The Golden Bear Settles Right of Publicity Claim
On January 16, 2019, now-retired golfer Jack Nicklaus, famously known as “The Golden Bear,” sued PowerPro Sports LLC, seeking injunctive relief and damages for using his name, likeness, quotations, pictures, and videos in promoting its product, the Powerchute, without his consent.1 The Powerchute is a golf swing trainer designed to add resistance to practice swings to increase clubhead speed, driving distance, technique, contact, and more.2 Nicklaus, suing through Nicklaus Companies LLC, claimed that the Florida-based company, PowerPro Sports, violated his statutory right of publicity under Florida law.3 Nicklaus also claimed false endorsement, trademark infringement, and unfair competition all under the federal Lanham Act.4
Over a decade ago, Nicklaus agreed with Jim Sowerwine from PowerPro to take photos and videos using the Powerchute swing trainer for a day.5 However, Nicklaus claims his consent terminated when Sowerwine left the company and he subsequently refused to enter into a licensing deal with PowerPro Sports.6 PowerPro had since been using a video of Nicklaus on its website along with quotations and Nicklaus’s federally registered trademarks.7 The content was eventually removed when the lawsuit was filed.
The right of publicity grants a celebrity the exclusive right to control the commercial use, and prevent exploitation of, his or her name, image, and likeness.8 The right is unique in that it is reserved for celebrities since their identity is more valuable in promoting products and services.9 Florida’s statute specifically prohibits the nonconsensual use of a “name, portrait, photograph, or other likeness of any natural person” for commercial purposes.10
Tim Yablonowski, founder of PowerPro Sports, averred that the company was not infringing on Nicklaus’s trademark and publicly speculated that the 18-time major champion commenced the suit because he needs the money.11 This assumption was misplaced. Nicklaus, despite playing in an era when golfers earned a fraction of what players earn today, is currently the world’s third-wealthiest golfer; his net worth is approximately $320 million.12 Nicklaus was merely trying to enforce his intellectual property right to protect the economic value in his image should he choose to endorse other products or services in the future.13
On February 11, 2020, Nicklaus agreed to settle the claims with PowerPro.14 For $15,000 and an agreement to cease using his publicity rights and marks, Nicklaus dropped the lawsuit.15 The parties filed a joint motion for court approval on February 20, 2020.16 Had the parties not settled, the Southern District of Florida would likely have decided the case based on whether Nicklaus’s initial consent terminated. While false endorsement, trademark infringement, and unfair competition claims are often litigated by sports figures, there is not much case law interpreting Florida’s right of publicity statute for sports figures.17 As a result, it is unclear who the court would have ruled for.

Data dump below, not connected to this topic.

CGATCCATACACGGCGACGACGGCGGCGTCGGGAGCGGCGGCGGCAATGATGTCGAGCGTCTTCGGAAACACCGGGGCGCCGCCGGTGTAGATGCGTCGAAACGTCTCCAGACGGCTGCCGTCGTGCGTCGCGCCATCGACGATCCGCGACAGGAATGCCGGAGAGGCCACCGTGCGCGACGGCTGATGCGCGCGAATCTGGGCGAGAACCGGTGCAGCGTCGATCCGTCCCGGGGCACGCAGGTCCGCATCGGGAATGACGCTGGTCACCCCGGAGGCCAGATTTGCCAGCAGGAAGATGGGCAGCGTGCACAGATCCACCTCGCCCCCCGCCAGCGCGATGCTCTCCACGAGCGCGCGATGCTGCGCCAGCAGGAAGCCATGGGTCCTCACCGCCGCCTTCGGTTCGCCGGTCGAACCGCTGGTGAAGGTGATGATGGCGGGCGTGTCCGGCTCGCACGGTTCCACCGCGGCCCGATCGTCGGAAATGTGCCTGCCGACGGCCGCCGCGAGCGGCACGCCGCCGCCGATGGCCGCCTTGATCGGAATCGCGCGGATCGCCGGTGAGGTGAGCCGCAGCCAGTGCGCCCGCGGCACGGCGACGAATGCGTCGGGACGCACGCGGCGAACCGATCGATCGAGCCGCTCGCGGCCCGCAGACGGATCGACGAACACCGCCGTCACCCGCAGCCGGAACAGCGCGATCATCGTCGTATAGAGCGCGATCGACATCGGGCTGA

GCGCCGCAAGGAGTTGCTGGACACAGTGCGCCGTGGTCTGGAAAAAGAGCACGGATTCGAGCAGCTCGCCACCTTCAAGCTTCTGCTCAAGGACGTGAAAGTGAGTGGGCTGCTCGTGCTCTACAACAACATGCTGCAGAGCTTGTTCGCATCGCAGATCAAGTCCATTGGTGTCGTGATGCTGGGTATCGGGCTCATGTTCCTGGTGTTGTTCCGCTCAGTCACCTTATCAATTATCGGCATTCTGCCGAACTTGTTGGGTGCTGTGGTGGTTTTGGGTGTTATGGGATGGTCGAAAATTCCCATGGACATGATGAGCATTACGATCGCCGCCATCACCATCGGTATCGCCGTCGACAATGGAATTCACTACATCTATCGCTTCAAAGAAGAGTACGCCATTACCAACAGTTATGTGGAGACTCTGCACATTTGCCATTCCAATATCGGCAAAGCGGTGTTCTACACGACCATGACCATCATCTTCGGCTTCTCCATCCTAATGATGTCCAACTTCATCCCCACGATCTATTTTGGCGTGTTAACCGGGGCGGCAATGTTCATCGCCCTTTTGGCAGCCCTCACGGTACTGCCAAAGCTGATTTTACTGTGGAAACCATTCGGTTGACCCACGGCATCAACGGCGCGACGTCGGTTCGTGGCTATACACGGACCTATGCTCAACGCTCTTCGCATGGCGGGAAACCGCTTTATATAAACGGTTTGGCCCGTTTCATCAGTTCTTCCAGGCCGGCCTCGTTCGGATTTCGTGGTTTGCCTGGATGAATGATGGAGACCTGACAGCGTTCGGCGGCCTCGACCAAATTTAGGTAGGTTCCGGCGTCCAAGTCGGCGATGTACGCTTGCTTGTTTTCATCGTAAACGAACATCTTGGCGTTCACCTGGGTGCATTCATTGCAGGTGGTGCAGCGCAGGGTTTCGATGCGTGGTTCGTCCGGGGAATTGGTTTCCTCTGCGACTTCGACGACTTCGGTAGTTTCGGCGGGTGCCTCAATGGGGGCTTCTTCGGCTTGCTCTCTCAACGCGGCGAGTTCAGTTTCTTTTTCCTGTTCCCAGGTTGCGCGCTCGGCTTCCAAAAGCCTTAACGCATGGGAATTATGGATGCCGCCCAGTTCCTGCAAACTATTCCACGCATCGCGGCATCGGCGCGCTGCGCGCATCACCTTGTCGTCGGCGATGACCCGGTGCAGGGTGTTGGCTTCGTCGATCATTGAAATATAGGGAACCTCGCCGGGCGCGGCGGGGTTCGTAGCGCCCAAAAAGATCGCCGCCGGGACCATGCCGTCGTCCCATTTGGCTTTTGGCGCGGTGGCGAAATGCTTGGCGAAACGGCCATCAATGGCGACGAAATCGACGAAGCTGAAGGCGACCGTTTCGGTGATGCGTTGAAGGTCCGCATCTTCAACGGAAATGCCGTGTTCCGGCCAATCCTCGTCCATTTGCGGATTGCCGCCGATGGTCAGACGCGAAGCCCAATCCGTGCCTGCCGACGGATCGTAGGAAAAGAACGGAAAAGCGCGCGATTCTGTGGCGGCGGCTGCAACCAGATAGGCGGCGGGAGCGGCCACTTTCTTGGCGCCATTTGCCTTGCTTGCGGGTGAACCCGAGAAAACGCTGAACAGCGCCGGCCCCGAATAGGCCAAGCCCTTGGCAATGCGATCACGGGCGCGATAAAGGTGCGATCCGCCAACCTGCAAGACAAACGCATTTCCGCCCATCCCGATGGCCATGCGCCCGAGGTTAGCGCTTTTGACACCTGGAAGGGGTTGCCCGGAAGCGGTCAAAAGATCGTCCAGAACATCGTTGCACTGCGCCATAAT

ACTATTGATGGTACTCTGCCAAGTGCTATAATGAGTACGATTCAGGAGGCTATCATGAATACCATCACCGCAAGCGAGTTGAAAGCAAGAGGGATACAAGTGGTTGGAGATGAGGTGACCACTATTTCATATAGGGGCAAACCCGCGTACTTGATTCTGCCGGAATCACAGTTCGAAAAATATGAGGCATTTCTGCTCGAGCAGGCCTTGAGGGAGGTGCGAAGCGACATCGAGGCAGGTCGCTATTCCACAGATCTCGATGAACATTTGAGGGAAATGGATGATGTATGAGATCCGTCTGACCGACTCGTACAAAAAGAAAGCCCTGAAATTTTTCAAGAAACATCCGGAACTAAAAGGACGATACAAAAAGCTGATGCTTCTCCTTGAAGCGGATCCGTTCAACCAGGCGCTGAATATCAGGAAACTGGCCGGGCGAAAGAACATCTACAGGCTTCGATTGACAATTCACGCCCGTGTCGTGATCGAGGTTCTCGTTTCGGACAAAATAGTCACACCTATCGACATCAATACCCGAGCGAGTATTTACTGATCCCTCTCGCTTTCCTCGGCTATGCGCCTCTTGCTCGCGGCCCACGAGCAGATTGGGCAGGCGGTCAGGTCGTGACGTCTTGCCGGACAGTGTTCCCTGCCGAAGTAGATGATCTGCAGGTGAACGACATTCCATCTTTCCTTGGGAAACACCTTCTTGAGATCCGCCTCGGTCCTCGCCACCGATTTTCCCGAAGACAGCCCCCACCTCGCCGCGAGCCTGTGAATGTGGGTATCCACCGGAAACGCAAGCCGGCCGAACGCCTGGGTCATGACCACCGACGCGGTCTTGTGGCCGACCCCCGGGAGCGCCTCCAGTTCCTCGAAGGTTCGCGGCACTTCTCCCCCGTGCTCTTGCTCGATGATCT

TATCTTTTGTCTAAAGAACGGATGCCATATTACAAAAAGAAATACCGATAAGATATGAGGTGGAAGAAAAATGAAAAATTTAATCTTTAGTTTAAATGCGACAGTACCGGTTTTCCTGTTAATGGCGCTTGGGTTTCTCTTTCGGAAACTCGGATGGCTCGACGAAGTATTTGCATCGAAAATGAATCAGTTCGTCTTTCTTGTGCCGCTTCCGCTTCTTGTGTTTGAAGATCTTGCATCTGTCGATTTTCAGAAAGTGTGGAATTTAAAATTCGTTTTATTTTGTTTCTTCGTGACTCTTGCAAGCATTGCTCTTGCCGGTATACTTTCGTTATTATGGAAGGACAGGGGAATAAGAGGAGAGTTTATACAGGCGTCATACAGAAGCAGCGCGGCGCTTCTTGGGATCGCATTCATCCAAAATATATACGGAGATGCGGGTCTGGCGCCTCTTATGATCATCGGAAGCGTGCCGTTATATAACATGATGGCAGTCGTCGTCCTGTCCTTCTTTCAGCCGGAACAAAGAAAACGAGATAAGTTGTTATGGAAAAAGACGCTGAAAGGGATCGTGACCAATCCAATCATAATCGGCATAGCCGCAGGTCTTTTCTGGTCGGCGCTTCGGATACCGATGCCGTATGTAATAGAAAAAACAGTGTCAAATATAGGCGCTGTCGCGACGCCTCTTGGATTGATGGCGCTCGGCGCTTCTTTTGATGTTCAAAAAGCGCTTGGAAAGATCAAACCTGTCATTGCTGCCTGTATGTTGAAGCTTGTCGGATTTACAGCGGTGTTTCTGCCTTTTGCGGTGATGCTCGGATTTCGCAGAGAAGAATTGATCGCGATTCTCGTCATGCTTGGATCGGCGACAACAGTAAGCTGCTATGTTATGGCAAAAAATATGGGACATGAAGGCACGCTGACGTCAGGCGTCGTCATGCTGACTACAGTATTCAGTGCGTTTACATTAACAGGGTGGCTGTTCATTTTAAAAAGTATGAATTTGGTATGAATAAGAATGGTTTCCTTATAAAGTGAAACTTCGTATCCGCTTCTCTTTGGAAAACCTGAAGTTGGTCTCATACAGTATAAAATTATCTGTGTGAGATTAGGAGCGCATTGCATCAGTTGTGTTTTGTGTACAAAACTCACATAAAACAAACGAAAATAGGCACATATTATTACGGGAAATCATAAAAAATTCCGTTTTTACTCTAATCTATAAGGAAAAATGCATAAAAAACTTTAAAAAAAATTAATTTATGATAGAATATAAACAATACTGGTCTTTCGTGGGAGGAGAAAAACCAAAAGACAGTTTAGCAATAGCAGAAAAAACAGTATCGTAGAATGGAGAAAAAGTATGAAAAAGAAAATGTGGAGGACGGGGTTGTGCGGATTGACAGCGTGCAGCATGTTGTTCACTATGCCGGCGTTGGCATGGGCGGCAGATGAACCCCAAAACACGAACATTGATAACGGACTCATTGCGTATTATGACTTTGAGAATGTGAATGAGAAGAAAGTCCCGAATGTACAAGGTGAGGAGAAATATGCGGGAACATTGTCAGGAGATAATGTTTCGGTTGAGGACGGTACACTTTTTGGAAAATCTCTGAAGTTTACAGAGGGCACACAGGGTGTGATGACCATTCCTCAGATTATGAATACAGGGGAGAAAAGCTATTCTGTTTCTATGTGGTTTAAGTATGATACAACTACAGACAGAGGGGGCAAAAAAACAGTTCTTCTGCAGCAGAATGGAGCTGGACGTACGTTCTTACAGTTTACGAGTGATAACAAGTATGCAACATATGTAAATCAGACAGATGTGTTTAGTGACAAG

Celebrated golfers protecting their intellectual property rights is nothing new; golfers are easy and often profitable targets. In 2003, however, the Sixth Circuit ruled for an artist and against renowned golfer Tiger Woods when the artist painted Woods’s 1997 Masters celebration and subsequently distributed 250 limited edition copies for $700 each.18 The Court of Appeals held that the artist’s freedom of expression in the paintings trumped Woods’ right of publicity and economic interests under the Ohio statute.19 Unlike the artist in Tiger’s case, PowerPro used Nicklaus for purely commercial purposes but in the end, Nicklaus took the “gimme” and settled.
Complaint at 4-6, Nicklaus Companies LLC v. PowerPro Sports LLC, 9:20-cv-80052 (S.D. Fla. 2020).↩
Complaint at 1, Nicklaus Companies LLC v. PowerPro Sports LLC, 9:20-cv-80052 (S.D. Fla. 2020).↩
Id. at 5-8.↩
Id. at 6-8.↩
Id. at 4.↩
Haelan Labs., Inc. v. Topps Chewing Gum, Inc., 202 F.2d 866, 868 (2d Cir. 1953), cert. denied, 346 U.S. 816 (1953).↩
Carson v. Here’s Johnny Portable Toilets, Inc., 698 F.2d 831, 835 (6th Cir. 1983), aff’d, 810 F.2d 104 (6th Cir. 1987).↩
Unauthorized publication of name or likeness, FL ST § 540.08.↩
Mike LaSusa, Jack Nicklaus Sues Golf Device Maker Over Trademark Use, Law360 (Jan. 16, 2020, 9:38 PM), https://www-law360-com.fls.idm.oclc.org/articles/1235373/jack-nicklaus-sues-golf-device-maker-over-trademark-use.↩
Brian M. Rowland, An Athlete’s Right of Publicity, 76-Nov. Fla. B.J. 45 (2002).↩
Joint Motion to Approve Settlement, Nicklaus Companies LLC v. PowerPro Sports LLC, 9:20-cv-80052 (S.D. Fla. 2020).↩
Rowland, supra note 13.↩
ETW Corp. v. Jireh Pub., Inc., 332 F.3d 915 (6th Cir. 2003).↩